Xi welcomes visiting Scholz as China, Germany seek closer ties

Chinese President Xi Jinping welcomed German Chancellor Olaf Scholz in Beijing Friday as both sides sought to deepen economic cooperation.

The trip, however, has prompted criticism over Berlin’s growing reliance on an increasingly authoritarian China.

Scholz is the first G7 leader to visit China since the start of the coronavirus pandemic, which has seen the world’s No. 2 economy close its borders and Xi largely eschews in-person diplomacy.

The German leader’s trip has sparked controversy at home, coming so soon after Xi strengthened his hold on power and as tensions run high between the West and Beijing on issues ranging from Taiwan to alleged human rights abuses.

Received by a smiling Xi at Beijing’s Great Hall of the People shortly after arriving, Scholz said he hoped to “further develop” economic cooperation – while alluding to areas of disagreement.

“It is good that we are able to have an exchange here about all questions, including those questions where we have different perspectives – that’s what an exchange is for,” Scholz said.

“We also want to talk about how we can further develop our economic cooperation on other topics: climate change, food security, indebted countries.”

“Noting the complex and fluid international landscape, Xi underscored the need for China and Germany, two major countries with great influence, to work together in times of change and instability and contribute more to global peace and development,” according to Beijing’s Xinhua News Agency.

Scholz will also meet Premier Li Keqiang on the one-day trip, on which he is being accompanied by top business executives.

The delegation of more than 60 people was met on the tarmac at Beijing airport by a military guard – as well as health workers in white hazmat suits who conducted mandatory PCR tests in buses converted into mobile laboratories.

Scholz’s PCR test was taken on his plane by a German doctor he brought with him and supervised by Chinese health officials, according to the German government.

‘Keep doing business’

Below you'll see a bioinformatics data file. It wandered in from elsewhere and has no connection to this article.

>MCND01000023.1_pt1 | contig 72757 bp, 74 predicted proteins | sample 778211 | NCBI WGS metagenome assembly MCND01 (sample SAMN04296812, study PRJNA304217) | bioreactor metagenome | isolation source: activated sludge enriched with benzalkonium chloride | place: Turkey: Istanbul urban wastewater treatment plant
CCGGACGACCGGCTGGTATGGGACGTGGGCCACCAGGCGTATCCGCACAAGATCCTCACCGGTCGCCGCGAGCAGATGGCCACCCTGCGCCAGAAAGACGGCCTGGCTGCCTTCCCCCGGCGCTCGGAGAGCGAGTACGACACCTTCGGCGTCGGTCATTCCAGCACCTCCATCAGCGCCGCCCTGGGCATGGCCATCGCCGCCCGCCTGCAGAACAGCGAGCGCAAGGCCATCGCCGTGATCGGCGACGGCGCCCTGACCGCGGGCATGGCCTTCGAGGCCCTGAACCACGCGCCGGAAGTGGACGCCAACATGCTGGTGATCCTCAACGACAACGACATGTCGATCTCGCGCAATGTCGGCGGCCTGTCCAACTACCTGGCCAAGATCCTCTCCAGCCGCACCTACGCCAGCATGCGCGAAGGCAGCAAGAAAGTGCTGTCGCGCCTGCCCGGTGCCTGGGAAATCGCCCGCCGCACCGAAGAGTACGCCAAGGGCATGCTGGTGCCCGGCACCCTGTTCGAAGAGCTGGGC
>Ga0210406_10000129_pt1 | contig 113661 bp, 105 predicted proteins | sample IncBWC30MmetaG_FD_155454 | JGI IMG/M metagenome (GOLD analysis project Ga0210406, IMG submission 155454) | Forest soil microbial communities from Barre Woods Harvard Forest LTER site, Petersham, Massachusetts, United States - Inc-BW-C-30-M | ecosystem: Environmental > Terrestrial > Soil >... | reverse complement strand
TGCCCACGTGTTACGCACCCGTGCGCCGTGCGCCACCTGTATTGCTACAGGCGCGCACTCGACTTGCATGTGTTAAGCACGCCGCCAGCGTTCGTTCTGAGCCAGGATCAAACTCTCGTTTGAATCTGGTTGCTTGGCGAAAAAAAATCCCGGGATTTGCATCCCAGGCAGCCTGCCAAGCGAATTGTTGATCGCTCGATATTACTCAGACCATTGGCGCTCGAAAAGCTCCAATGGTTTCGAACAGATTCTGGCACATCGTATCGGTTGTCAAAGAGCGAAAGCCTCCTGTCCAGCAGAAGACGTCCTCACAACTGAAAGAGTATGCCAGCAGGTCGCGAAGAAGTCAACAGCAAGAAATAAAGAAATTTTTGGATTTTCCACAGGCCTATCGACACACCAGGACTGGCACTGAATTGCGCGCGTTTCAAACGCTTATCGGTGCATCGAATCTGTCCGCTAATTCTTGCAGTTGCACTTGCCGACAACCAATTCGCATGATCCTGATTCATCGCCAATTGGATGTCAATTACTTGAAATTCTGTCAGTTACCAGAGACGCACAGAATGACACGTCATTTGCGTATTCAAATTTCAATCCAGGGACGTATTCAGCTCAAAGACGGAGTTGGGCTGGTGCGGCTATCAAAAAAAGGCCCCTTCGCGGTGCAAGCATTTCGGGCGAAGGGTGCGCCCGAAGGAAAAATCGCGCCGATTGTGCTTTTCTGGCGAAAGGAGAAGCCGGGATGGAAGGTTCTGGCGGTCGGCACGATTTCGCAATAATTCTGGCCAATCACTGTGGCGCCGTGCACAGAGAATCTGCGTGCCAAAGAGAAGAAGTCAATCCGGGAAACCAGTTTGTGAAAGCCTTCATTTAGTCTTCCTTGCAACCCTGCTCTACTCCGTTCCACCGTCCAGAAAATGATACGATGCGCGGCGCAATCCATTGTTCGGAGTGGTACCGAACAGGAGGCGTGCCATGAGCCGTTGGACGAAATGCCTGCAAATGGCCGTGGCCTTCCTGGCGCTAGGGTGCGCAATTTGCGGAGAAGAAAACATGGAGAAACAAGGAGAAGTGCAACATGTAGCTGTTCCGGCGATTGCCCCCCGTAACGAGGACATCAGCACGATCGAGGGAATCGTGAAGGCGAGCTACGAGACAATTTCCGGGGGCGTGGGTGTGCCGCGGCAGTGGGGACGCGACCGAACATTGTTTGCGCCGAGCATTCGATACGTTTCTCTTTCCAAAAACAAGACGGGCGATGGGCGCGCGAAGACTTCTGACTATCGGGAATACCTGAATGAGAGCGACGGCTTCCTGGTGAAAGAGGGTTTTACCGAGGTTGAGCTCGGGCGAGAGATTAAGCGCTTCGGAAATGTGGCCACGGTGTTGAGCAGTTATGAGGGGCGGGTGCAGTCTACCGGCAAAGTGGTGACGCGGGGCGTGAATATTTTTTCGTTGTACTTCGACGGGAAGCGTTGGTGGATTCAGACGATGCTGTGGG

China’s economic importance is seen by some in Berlin as more crucial than ever, as Germany hurtles towards a recession battling an energy crisis triggered by the Ukraine war.

China is a major market for German goods, from machinery to vehicles made by the likes of Volkswagen, BMW and Mercedes-Benz.

But German industry’s heavy dependence on China is facing fresh scrutiny after the over-reliance on Russian energy imports left it exposed when Moscow turned off the taps.

Scholz’s approach is still underpinned by the idea that “we want to keep doing business with China, no matter what that means for the dependence of our economy, and for our ability to act,” opposition lawmaker Norbert Roettgen told the Rheinische Post newspaper.

Concern about China has also come from within Germany’s ruling coalition, with Foreign Minister Annalena Baerbock saying mistakes made in the past with Russia must not be repeated.

Last month a row erupted about whether to allow Chinese shipping giant Cosco to buy a stake in a Hamburg port terminal.

Scholz ultimately defied calls from six ministries to veto the sale over security concerns, instead permitting the company to acquire a reduced stake.

‘All the more important’

There are also concerns that the trip – coming on the heels of Xi securing a historic third term at a Communist Party Congress last month – may have unsettled the U.S. and the European Union.

Berlin, however, says there have been consultations with key partners, while Scholz has insisted he is visiting China as a “European,” as well as the leader of Germany.

He said direct talks with Chinese leaders were “all the more important” after the long hiatus caused by the pandemic.

In a newspaper article, he promised to raise thorny topics like respect for civil liberties and the rights of minorities in Xinjiang.

But Beijing has already warned that “the Chinese side is opposed to interference in our internal affairs, and smearing us under the guise of discussing human rights issues,” said foreign ministry spokesman Zhao Lijian.


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